Figure below: (A) General chromatin organization. Like other histone "tails," the N terminus of H3 (red) represents a highly conserved domain that is likely to be exposed or extend outwards from the chromatin fiber. A number of distinct post-translational modifications are known to occur at the N terminus f H3 including acetylation (green flag), phosphorylation (grey circle), and methylation (yellow hexagon). Other modifications are known and may also occur in the globular domain. (B) The N terminus of human H3 is shown in single-letter amino-acid code. For comparison, the N termini of human CENP-A, a centromere-specific H3 variant, and human H4, the nucleosomal partner to H3, are shown. Note the regular spacing of acetylatable lysines (red), and potential phosphorylation (blue) and methylation (purple) sites. The asterisk indicates the lysine residue in H3 that is known to be targeted for acetylation as well as for methylation; lysine 9 in CENP-A (bold) may also be chemically modified (see text). The above depictions of chromatin structure and H3 are schematic; no attempt has been made to accurately portray these structures.





1)  http://www.nature.com/scitable/topicpage/Chromatin-Remodeling-in-Eukaryotes-1082

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2 Chromatin remodelers on Sat Jun 20, 2015 10:54 am

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chromatin remodelers

Chromatin remodeling is the dynamic modification of chromatin architecture to allow access of condensed genomic DNA to the regulatory transcription machinery proteins, and thereby control gene expression. Such remodeling is principally carried out by 1) covalent histone modifications by specific enzymes, i.e., histone acetyltransferases (HATs), deacetylases, methyltransferases, and kinases, and 2) ATP-dependent chromatin remodeling complexes which either move, eject or restructure nucleosomes.[1] Besides actively regulating gene expression, dynamic remodeling of chromatin imparts an epigenetic regulatory role in several key biological processes, e.g., DNA replication and repair; apoptosis; chromosome segregation as well as development and pluripotency.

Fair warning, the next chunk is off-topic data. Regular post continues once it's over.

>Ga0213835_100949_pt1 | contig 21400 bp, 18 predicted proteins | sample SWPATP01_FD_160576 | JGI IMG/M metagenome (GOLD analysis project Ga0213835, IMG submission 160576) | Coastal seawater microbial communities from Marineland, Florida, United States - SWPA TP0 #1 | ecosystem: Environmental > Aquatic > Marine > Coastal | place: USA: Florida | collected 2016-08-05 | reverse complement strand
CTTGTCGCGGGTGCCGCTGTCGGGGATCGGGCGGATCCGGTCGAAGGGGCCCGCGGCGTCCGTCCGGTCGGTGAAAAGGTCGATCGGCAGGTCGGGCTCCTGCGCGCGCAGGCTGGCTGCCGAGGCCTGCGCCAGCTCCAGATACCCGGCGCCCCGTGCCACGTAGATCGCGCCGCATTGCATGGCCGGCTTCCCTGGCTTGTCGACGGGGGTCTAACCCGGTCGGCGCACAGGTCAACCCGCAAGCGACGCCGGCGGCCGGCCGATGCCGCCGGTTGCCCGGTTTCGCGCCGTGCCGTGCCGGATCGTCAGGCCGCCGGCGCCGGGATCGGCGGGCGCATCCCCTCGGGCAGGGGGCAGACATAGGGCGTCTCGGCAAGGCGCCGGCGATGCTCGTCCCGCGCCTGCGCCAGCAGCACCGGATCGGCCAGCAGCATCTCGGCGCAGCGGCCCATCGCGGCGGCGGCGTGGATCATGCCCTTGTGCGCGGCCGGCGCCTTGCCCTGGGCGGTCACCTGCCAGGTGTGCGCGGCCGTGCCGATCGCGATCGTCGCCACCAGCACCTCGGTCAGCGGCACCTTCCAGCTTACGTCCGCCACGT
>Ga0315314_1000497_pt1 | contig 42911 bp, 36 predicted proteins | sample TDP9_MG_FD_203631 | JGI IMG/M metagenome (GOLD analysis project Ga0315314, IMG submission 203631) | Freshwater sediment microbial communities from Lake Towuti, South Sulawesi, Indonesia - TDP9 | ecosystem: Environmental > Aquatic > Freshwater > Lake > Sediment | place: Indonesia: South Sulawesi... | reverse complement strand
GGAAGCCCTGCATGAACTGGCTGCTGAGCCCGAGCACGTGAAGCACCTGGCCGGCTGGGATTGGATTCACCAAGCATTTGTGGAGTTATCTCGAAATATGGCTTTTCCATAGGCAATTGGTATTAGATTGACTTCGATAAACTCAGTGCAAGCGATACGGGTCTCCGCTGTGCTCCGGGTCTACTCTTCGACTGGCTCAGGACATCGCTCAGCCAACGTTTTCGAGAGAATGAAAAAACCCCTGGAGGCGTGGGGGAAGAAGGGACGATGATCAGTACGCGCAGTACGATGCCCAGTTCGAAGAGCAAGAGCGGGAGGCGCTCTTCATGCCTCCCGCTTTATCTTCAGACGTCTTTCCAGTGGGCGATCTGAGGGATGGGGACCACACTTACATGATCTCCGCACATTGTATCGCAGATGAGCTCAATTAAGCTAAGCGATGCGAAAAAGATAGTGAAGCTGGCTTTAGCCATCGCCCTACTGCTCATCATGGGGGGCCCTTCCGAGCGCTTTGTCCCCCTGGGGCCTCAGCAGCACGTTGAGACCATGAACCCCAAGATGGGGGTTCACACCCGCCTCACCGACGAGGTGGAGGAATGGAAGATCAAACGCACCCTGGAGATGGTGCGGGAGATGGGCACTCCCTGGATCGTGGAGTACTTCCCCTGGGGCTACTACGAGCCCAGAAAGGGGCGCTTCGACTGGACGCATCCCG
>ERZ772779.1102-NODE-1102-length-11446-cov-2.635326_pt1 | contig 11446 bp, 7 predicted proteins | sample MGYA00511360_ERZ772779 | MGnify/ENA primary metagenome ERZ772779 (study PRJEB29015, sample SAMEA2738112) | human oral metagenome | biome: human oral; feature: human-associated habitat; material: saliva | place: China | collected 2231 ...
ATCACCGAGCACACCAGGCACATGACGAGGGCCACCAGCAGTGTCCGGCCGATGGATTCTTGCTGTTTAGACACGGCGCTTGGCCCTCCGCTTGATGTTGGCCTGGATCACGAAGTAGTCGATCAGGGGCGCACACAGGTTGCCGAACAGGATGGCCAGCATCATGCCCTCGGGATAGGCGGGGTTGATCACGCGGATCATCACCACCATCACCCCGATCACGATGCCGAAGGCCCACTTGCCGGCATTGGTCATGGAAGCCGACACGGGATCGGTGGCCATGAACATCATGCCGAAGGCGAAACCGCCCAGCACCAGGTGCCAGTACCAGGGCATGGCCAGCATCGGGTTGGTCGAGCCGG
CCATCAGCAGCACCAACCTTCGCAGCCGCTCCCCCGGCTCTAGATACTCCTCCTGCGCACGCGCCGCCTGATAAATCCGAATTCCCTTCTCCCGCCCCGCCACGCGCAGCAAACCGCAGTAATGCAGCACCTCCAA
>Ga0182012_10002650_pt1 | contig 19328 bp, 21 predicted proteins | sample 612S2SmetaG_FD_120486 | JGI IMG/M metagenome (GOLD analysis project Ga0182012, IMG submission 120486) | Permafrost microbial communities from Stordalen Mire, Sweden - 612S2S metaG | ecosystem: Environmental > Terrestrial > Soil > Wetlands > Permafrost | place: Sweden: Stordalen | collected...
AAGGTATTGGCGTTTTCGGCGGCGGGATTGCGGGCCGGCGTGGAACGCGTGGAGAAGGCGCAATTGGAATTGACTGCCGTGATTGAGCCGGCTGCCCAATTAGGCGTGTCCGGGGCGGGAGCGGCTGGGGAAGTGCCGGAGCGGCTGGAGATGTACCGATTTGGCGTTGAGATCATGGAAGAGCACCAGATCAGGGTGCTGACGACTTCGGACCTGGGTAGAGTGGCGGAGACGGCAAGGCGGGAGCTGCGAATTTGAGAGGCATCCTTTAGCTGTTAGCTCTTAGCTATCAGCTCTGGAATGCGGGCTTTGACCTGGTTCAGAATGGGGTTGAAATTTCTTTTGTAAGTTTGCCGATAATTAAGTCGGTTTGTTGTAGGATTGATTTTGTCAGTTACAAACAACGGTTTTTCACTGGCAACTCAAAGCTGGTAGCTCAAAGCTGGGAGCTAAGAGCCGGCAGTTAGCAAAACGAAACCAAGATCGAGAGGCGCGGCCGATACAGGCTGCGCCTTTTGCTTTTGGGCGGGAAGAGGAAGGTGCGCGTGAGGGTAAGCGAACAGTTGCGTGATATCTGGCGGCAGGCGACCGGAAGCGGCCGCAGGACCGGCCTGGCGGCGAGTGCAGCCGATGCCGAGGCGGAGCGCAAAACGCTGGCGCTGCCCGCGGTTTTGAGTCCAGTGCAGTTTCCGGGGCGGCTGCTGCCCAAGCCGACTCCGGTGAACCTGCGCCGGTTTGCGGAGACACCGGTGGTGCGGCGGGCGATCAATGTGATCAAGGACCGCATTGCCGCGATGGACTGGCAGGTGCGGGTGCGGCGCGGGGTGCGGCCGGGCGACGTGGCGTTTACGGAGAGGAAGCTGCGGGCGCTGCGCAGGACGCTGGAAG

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3 Controlling the double helix on Thu Oct 22, 2015 10:58 pm

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Controlling the double helix

Chromatin is the complex of DNA and proteins in which the genetic material is packaged inside the cells of organisms with nuclei. Chromatin structure is dynamic and exerts profound control over gene expression and other fundamental cellular processes. Changes in its structure can be inherited by the next generation, independent of the DNA sequence itself.

Genes were first shown to be made of DNA only nine years before the structure of DNA was discovered. Although revolutionary, the idea that genetic information was protein-free ultimately proved too simple. DNA in organisms with nuclei is in fact coated with at least an equal mass of protein, forming a complex called chromatin, which controls gene activity and the inheritance of traits. ‘Higher’ organisms, such as yeast and humans, are eukaryotes; that is, they package their DNA inside cells in a separate compartment called the nucleus. In dividing cells, the chromatin complex of DNA and protein can be seen as individual compact chromosomes; in non-dividing cells, chromatin appears to be distributed throughout the nucleus and organized into ‘condensed’ regions (heterochromatin) and more open ‘euchromatin’ . In contrast, prokaryotes, such as bacteria, lack nuclei.

Packaging DNA into chromatin

The fundamental subunit of chromatin is the nucleosome, which consists of approximately 165 base pairs (bp) of DNA wrapped in two superhelical turns around an octamer of core histones (two each of histones H2A, H2B, H3 and H4). This results in a five- to tenfold compaction of DNA6. The DNA wound around the surface of the histone octamer (Fig. 1) is partially accessible to regulatory proteins, but could become more available if the nucleosome could be moved out of the way, or if the DNA partly unwound from the octamer. The
histone ‘tails’ (the amino-terminal ends of the histone protein chains) are also accessible, and enzymes can chemically modify these tails to promote nucleosome movement and unwinding, with profound local effects on the chromatin complex. Each nucleosome is connected to its neighbours by a short segment of linker DNA (~10–80 bp in length) and this polynucleosome string is folded into a compact fibre with a diameter of ~30 nm, producing a net compaction of roughly 50-fold. The 30-nm fibre is stabilized by the binding of a fifth histone, H1, to each nucleosome and to its adjacent linker. There is still considerable debate about the finer points of nucleosome packing within the chromatin fibre, and
even less is known about the way in which these fibres are further packed within the nucleus to form the highest-order structures.

Chromatin regulates gene expression